Review: Neo Cab is a Vehicle for a Near-Future Story Filled with Profundity and Poignancy
Sometimes stories don’t have the same impact without the ability to choose what happens next. As much as you might connect with a character in film, for instance, you can’t decide what their next action is. That’s where video games step in. They’re able to invite you into the experience and involve you in the decision-making process. This decision-making also serves as an interesting way to explore the different paths a character might take, and to watch those decisions have an impact on the rest of the narrative.
Neo Cab’s story takes place in the near future. In fact, it’s a future so near, it sometimes felt uncomfortably close. You play as Lina, a rideshare driver for a the titular Neo Cab. In fact, you’re one of the last human drivers left, as progress gives way to automation. This sci-fi near-future is home to lots of neat ideas—like protective mech suits for kids, or cars being viewed as potentially lethal weapons that should therefore be outlawed.
Lina is just moving to Los Ojos, which she does so at the behest of her friend Savy. Savy and Lina had a falling out about a year prior, but Lina hopes that moving in with her will be a way to renew their friendship. That is, until Savy ditches her, and leaves her without a place to stay the very first night Lina arrives. Savy’s disappearance quickly becomes even more suspicious when Savy sends Lina a distress call—only to completely disappear, leaving Lina to fend for herself in Los Ojos.
Los Ojos is referred to as the “automated city,” and that’s because corporate behemoth Capra has their technological hands in everything—from facial recognition technology used by the police, to bracelets on your wrist designed to show off your mood. These mood bracelets monitor the hormone levels in a person’s blood to determine their true emotions, with obvious nefarious implications. The feelgrid also helps Lina understand her own mood—and will help you understand it as you talk to passengers, and try to maintain an acceptable Neo Cab rating.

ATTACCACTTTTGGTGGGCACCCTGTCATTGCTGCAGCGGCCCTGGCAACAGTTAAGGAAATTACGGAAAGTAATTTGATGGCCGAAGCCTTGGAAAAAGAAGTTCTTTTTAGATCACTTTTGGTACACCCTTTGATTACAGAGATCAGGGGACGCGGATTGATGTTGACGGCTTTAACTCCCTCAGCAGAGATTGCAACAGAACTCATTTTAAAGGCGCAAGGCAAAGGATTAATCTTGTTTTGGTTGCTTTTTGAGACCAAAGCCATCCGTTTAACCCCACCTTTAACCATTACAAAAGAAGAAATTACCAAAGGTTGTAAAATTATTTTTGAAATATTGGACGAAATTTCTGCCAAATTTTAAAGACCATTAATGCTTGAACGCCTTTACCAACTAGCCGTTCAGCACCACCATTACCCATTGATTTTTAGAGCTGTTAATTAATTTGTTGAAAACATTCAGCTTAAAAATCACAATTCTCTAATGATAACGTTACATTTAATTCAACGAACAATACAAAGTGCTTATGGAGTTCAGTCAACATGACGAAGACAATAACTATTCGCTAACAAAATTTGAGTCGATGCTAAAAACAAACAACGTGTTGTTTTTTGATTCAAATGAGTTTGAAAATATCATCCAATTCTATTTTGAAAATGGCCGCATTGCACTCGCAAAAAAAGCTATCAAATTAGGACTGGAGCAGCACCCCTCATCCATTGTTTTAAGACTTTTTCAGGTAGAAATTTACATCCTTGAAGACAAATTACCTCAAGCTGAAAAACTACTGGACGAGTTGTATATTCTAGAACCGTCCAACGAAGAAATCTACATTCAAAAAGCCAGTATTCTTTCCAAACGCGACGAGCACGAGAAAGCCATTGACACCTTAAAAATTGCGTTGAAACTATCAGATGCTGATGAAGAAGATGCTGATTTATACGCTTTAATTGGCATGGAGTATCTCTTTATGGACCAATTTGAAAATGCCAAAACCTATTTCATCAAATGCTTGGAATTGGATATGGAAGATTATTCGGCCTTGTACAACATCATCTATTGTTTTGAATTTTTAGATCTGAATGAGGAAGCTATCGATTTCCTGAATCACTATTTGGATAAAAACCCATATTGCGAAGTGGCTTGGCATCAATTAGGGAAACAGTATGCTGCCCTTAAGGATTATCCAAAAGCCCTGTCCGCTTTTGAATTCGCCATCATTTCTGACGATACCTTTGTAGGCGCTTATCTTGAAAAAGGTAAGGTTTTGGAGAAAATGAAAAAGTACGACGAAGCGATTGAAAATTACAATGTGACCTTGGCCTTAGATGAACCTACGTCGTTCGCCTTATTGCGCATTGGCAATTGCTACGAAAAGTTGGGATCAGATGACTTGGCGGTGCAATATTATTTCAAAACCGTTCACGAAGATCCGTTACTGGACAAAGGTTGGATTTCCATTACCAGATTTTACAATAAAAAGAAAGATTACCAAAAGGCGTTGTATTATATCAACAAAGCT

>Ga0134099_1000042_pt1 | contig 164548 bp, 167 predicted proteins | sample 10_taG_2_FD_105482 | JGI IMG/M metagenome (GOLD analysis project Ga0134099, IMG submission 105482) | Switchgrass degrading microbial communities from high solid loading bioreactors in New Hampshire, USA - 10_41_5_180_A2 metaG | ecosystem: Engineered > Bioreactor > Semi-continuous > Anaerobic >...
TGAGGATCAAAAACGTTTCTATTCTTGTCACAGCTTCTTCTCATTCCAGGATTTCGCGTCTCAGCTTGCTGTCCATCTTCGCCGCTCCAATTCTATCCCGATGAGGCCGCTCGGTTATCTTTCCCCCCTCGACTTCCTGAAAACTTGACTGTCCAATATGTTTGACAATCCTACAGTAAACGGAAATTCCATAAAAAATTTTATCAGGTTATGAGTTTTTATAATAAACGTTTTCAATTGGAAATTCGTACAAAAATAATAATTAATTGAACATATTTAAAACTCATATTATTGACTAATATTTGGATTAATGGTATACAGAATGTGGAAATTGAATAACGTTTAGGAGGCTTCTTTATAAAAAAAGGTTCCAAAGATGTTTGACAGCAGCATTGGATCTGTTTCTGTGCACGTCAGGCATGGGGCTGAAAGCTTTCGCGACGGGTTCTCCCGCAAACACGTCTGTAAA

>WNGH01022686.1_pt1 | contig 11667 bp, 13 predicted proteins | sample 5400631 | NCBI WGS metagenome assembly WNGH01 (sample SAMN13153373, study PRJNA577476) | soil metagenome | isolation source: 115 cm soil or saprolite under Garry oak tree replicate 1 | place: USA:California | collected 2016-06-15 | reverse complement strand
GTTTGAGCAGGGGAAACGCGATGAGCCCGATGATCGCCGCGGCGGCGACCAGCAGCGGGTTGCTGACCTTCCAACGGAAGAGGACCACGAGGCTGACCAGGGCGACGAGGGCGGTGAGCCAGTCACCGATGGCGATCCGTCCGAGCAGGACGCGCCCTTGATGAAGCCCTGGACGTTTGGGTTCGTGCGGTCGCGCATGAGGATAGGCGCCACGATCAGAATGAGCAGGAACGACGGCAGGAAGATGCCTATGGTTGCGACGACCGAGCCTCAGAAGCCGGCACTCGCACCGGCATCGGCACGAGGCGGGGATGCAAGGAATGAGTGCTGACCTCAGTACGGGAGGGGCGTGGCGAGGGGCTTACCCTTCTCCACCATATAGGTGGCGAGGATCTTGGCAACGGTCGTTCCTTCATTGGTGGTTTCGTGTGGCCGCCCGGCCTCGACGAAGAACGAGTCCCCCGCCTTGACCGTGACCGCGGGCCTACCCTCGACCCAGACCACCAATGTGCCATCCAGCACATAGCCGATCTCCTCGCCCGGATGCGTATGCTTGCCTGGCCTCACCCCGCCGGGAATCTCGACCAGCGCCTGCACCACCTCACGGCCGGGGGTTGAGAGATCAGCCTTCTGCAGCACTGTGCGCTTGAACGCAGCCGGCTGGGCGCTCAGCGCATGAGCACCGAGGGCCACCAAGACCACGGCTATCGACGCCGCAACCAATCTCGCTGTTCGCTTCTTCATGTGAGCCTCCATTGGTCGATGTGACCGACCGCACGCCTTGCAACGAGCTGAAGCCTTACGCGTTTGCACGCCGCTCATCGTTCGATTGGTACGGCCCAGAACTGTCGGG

Lina’s feelgrid mood bracelet is one of the few gameplay elements in Neo Cab. It barely skirts the line of visual novel, while maintaining many of the hallmarks of that genre. Debate about whether visual novels are games aside, Neo Cab isn’t just conversations in cars. You have to help Lina make decisions about not only what fares to accept, but how to spend her money: where to buy fuel, how much money to spend on a place to sleep, etc.
Most of your time in Neo Cab will be spent in conversation. That’s what Neo Cab is all about. And sometimes talking is difficult—especially when you’re trying to keep your rating as high as it can be. Checking your rating, choosing destinations, reading notes, and reading/sending texts are all done through Lina’s holographic phone.
Lina’s holographic phone is just one aspect of Neo Cab’s top-notch presentation. A lot of conversations in Neo Cab take place from in the driver’s seat, and it’s extremely immersive. One of the things that first drew me to Neo Cab was its art style. It’s extremely stylish, and one of the best blends of 3D and hand drawn art styles I’ve encountered. Los Ojos is beautiful at night, and is a realistic combination of older style and newer technologies that is almost cyberpunk.
Neo Cab is extremely story heavy. And that story touches on all sorts of subjects that are relevant today. As a driver for Neo Cab, Lina runs into all sorts of interesting passengers, or pax, as the game refers to them. And there’s quite a variety of characters to run into, all with their own problems and interesting stories. As you go through each night, you can pick them up as repeat customers, and see how each of their individuals stories are playing out—and how you (sometimes) have an effect on them.
There are some heavy discussions in Neo Cab, with subjects ranging from death to friendship. I felt a personal connection to Lina. We’re both extremely emotional people, sometimes to our own detriment. Lina’s relationship with her friend Savy is also eerily familiar. And I found myself rooting for, and sometimes crying for, some of the characters that Lina encounters. Neo Cab is full of moments of profundity and poignancy, with an underlying narrative that will entice you to keep going. And then, once you do it once, you’ll want to go back take the paths you didn’t the first time around.
Neo Cab had an emotional impact on me. It’s beautiful, moving, and has important things to say. A simple conversation can have long lasting impacts, and even a cab driver can change the world.
Neo Cab will be out tomorrow for Windows and Nintendo Switch.
Check out the demo available on Steam here.
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